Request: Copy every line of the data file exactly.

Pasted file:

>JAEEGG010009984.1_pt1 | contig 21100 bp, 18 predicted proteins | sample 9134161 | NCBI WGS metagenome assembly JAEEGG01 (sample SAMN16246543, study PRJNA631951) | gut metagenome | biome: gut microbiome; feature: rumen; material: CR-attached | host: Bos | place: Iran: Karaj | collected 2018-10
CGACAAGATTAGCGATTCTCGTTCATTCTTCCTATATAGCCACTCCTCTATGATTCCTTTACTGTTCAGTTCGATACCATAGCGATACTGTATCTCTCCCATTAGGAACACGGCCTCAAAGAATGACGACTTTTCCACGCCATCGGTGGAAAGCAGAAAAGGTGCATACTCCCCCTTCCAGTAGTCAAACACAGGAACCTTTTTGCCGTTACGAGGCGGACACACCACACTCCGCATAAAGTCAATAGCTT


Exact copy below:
>JAEEGG010009984.1_pt1 | contig 21100 bp, 18 predicted proteins | sample 9134161 | NCBI WGS metagenome assembly JAEEGG01 (sample SAMN16246543, study PRJNA631951) | gut metagenome | biome: gut microbiome; feature: rumen; material: CR-attached | host: Bos | place: Iran: Karaj | collected 2018-10
CGACAAGATTAGCGATTCTCGTTCATTCTTCCTATATAGCCACTCCTCTATGATTCCTTTACTGTTCAGTTCGATACCATAGCGATACTGTATCTCTCCCATTAGGAACACGGCCTCAAAGAATGACGACTTTTCCACGCCATCGGTGGAAAGCAGAAAAGGTGCATACTCCCCCTTCCAGTAGTCAAACACAGGAACCTTTTTGCCGTTACGAGGCGGACACACCACACTCCGCATAAAGTCAATAGCTT